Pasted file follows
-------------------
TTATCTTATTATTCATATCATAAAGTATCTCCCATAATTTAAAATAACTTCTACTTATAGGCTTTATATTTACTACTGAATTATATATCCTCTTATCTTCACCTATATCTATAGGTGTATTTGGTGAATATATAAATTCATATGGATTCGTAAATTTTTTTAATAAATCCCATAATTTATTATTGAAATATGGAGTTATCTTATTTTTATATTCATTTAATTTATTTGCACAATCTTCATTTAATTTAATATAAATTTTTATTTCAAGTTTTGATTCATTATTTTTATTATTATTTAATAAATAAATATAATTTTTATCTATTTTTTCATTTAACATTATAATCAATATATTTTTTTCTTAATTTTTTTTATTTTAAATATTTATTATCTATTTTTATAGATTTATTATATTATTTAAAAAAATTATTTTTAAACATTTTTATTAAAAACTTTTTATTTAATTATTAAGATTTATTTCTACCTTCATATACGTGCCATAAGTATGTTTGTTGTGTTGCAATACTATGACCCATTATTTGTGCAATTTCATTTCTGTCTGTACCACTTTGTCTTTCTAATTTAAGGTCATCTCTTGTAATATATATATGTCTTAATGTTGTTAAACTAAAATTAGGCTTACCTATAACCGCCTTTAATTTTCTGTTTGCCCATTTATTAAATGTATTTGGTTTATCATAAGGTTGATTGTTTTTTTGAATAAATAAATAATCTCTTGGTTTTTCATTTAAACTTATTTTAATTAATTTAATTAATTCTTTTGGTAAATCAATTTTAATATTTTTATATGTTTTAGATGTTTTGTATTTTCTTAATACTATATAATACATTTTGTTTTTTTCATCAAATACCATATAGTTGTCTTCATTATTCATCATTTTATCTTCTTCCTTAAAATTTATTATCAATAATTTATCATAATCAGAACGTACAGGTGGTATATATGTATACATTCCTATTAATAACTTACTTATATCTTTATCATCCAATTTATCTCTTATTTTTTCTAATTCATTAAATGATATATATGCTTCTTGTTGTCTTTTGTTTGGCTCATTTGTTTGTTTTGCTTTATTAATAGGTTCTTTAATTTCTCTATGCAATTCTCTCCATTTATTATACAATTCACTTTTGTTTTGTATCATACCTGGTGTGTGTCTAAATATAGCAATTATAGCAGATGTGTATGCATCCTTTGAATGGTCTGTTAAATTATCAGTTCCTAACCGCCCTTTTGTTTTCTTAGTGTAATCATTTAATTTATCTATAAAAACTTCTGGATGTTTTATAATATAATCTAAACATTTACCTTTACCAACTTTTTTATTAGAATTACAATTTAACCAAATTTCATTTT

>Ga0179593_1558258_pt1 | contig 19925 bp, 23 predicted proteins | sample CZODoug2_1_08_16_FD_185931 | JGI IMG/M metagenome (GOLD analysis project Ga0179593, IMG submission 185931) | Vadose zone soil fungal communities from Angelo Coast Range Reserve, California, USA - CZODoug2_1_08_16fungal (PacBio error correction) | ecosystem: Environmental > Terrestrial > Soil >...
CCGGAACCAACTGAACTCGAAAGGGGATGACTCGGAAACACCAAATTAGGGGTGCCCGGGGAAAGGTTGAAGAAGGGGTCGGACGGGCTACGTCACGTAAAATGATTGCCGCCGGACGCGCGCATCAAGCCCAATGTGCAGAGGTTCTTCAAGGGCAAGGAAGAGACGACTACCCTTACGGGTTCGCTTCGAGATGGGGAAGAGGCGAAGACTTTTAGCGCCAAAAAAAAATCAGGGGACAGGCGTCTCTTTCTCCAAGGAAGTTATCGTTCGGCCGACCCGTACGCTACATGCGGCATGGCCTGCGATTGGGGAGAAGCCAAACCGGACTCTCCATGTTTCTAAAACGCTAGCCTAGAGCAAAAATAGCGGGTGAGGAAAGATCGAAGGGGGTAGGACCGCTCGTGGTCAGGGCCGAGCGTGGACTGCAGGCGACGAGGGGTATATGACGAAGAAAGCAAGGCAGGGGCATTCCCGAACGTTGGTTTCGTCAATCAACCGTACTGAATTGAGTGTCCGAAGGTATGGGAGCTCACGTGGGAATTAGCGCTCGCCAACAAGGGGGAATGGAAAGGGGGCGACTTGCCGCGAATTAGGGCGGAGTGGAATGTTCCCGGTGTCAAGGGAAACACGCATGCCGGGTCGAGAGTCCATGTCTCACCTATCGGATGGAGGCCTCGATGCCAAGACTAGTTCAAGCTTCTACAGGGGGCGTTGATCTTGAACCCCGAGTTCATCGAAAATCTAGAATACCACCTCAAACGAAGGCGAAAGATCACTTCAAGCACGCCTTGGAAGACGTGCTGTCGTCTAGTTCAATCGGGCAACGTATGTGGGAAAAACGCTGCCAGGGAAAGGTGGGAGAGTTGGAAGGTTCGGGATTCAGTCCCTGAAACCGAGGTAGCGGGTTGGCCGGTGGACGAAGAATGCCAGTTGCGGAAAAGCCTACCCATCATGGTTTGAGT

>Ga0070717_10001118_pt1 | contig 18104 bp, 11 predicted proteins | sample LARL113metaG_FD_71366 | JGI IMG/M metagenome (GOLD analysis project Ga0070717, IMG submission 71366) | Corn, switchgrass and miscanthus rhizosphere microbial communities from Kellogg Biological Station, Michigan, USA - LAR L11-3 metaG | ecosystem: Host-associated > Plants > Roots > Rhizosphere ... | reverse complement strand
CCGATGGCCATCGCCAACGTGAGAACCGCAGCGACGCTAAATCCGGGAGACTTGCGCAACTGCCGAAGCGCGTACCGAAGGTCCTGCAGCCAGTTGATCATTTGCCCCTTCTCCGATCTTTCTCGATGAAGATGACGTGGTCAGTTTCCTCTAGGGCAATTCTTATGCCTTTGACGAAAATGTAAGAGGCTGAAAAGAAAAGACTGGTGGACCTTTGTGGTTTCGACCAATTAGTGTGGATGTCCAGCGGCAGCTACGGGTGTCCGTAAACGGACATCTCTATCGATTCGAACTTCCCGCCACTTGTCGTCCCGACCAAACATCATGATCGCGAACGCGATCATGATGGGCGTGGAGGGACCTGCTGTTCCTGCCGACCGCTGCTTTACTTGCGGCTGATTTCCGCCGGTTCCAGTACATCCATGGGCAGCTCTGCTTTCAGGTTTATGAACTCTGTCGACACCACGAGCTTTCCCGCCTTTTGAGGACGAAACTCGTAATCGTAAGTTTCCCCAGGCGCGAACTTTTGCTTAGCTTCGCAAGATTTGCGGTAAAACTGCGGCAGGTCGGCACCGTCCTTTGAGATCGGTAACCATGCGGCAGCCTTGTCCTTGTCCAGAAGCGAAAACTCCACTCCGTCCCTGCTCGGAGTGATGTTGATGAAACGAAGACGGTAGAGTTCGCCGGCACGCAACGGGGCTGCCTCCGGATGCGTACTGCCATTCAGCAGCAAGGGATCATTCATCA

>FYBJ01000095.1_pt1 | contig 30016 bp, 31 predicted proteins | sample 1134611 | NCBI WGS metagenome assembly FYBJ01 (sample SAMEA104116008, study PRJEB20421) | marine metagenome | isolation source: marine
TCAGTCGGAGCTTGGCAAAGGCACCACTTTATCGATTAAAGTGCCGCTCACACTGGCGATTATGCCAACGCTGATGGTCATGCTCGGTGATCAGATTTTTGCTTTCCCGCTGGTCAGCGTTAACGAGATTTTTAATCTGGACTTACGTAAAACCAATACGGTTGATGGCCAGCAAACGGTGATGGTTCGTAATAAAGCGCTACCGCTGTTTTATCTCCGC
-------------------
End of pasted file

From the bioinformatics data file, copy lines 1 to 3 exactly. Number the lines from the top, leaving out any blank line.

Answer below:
TTATCTTATTATTCATATCATAAAGTATCTCCCATAATTTAAAATAACTTCTACTTATAGGCTTTATATTTACTACTGAATTATATATCCTCTTATCTTCACCTATATCTATAGGTGTATTTGGTGAATATATAAATTCATATGGATTCGTAAATTTTTTTAATAAATCCCATAATTTATTATTGAAATATGGAGTTATCTTATTTTTATATTCATTTAATTTATTTGCACAATCTTCATTTAATTTAATATAAATTTTTATTTCAAGTTTTGATTCATTATTTTTATTATTATTTAATAAATAAATATAATTTTTATCTATTTTTTCATTTAACATTATAATCAATATATTTTTTTCTTAATTTTTTTTATTTTAAATATTTATTATCTATTTTTATAGATTTATTATATTATTTAAAAAAATTATTTTTAAACATTTTTATTAAAAACTTTTTATTTAATTATTAAGATTTATTTCTACCTTCATATACGTGCCATAAGTATGTTTGTTGTGTTGCAATACTATGACCCATTATTTGTGCAATTTCATTTCTGTCTGTACCACTTTGTCTTTCTAATTTAAGGTCATCTCTTGTAATATATATATGTCTTAATGTTGTTAAACTAAAATTAGGCTTACCTATAACCGCCTTTAATTTTCTGTTTGCCCATTTATTAAATGTATTTGGTTTATCATAAGGTTGATTGTTTTTTTGAATAAATAAATAATCTCTTGGTTTTTCATTTAAACTTATTTTAATTAATTTAATTAATTCTTTTGGTAAATCAATTTTAATATTTTTATATGTTTTAGATGTTTTGTATTTTCTTAATACTATATAATACATTTTGTTTTTTTCATCAAATACCATATAGTTGTCTTCATTATTCATCATTTTATCTTCTTCCTTAAAATTTATTATCAATAATTTATCATAATCAGAACGTACAGGTGGTATATATGTATACATTCCTATTAATAACTTACTTATATCTTTATCATCCAATTTATCTCTTATTTTTTCTAATTCATTAAATGATATATATGCTTCTTGTTGTCTTTTGTTTGGCTCATTTGTTTGTTTTGCTTTATTAATAGGTTCTTTAATTTCTCTATGCAATTCTCTCCATTTATTATACAATTCACTTTTGTTTTGTATCATACCTGGTGTGTGTCTAAATATAGCAATTATAGCAGATGTGTATGCATCCTTTGAATGGTCTGTTAAATTATCAGTTCCTAACCGCCCTTTTGTTTTCTTAGTGTAATCATTTAATTTATCTATAAAAACTTCTGGATGTTTTATAATATAATCTAAACATTTACCTTTACCAACTTTTTTATTAGAATTACAATTTAACCAAATTTCATTTT

>Ga0179593_1558258_pt1 | contig 19925 bp, 23 predicted proteins | sample CZODoug2_1_08_16_FD_185931 | JGI IMG/M metagenome (GOLD analysis project Ga0179593, IMG submission 185931) | Vadose zone soil fungal communities from Angelo Coast Range Reserve, California, USA - CZODoug2_1_08_16fungal (PacBio error correction) | ecosystem: Environmental > Terrestrial > Soil >...
CCGGAACCAACTGAACTCGAAAGGGGATGACTCGGAAACACCAAATTAGGGGTGCCCGGGGAAAGGTTGAAGAAGGGGTCGGACGGGCTACGTCACGTAAAATGATTGCCGCCGGACGCGCGCATCAAGCCCAATGTGCAGAGGTTCTTCAAGGGCAAGGAAGAGACGACTACCCTTACGGGTTCGCTTCGAGATGGGGAAGAGGCGAAGACTTTTAGCGCCAAAAAAAAATCAGGGGACAGGCGTCTCTTTCTCCAAGGAAGTTATCGTTCGGCCGACCCGTACGCTACATGCGGCATGGCCTGCGATTGGGGAGAAGCCAAACCGGACTCTCCATGTTTCTAAAACGCTAGCCTAGAGCAAAAATAGCGGGTGAGGAAAGATCGAAGGGGGTAGGACCGCTCGTGGTCAGGGCCGAGCGTGGACTGCAGGCGACGAGGGGTATATGACGAAGAAAGCAAGGCAGGGGCATTCCCGAACGTTGGTTTCGTCAATCAACCGTACTGAATTGAGTGTCCGAAGGTATGGGAGCTCACGTGGGAATTAGCGCTCGCCAACAAGGGGGAATGGAAAGGGGGCGACTTGCCGCGAATTAGGGCGGAGTGGAATGTTCCCGGTGTCAAGGGAAACACGCATGCCGGGTCGAGAGTCCATGTCTCACCTATCGGATGGAGGCCTCGATGCCAAGACTAGTTCAAGCTTCTACAGGGGGCGTTGATCTTGAACCCCGAGTTCATCGAAAATCTAGAATACCACCTCAAACGAAGGCGAAAGATCACTTCAAGCACGCCTTGGAAGACGTGCTGTCGTCTAGTTCAATCGGGCAACGTATGTGGGAAAAACGCTGCCAGGGAAAGGTGGGAGAGTTGGAAGGTTCGGGATTCAGTCCCTGAAACCGAGGTAGCGGGTTGGCCGGTGGACGAAGAATGCCAGTTGCGGAAAAGCCTACCCATCATGGTTTGAGT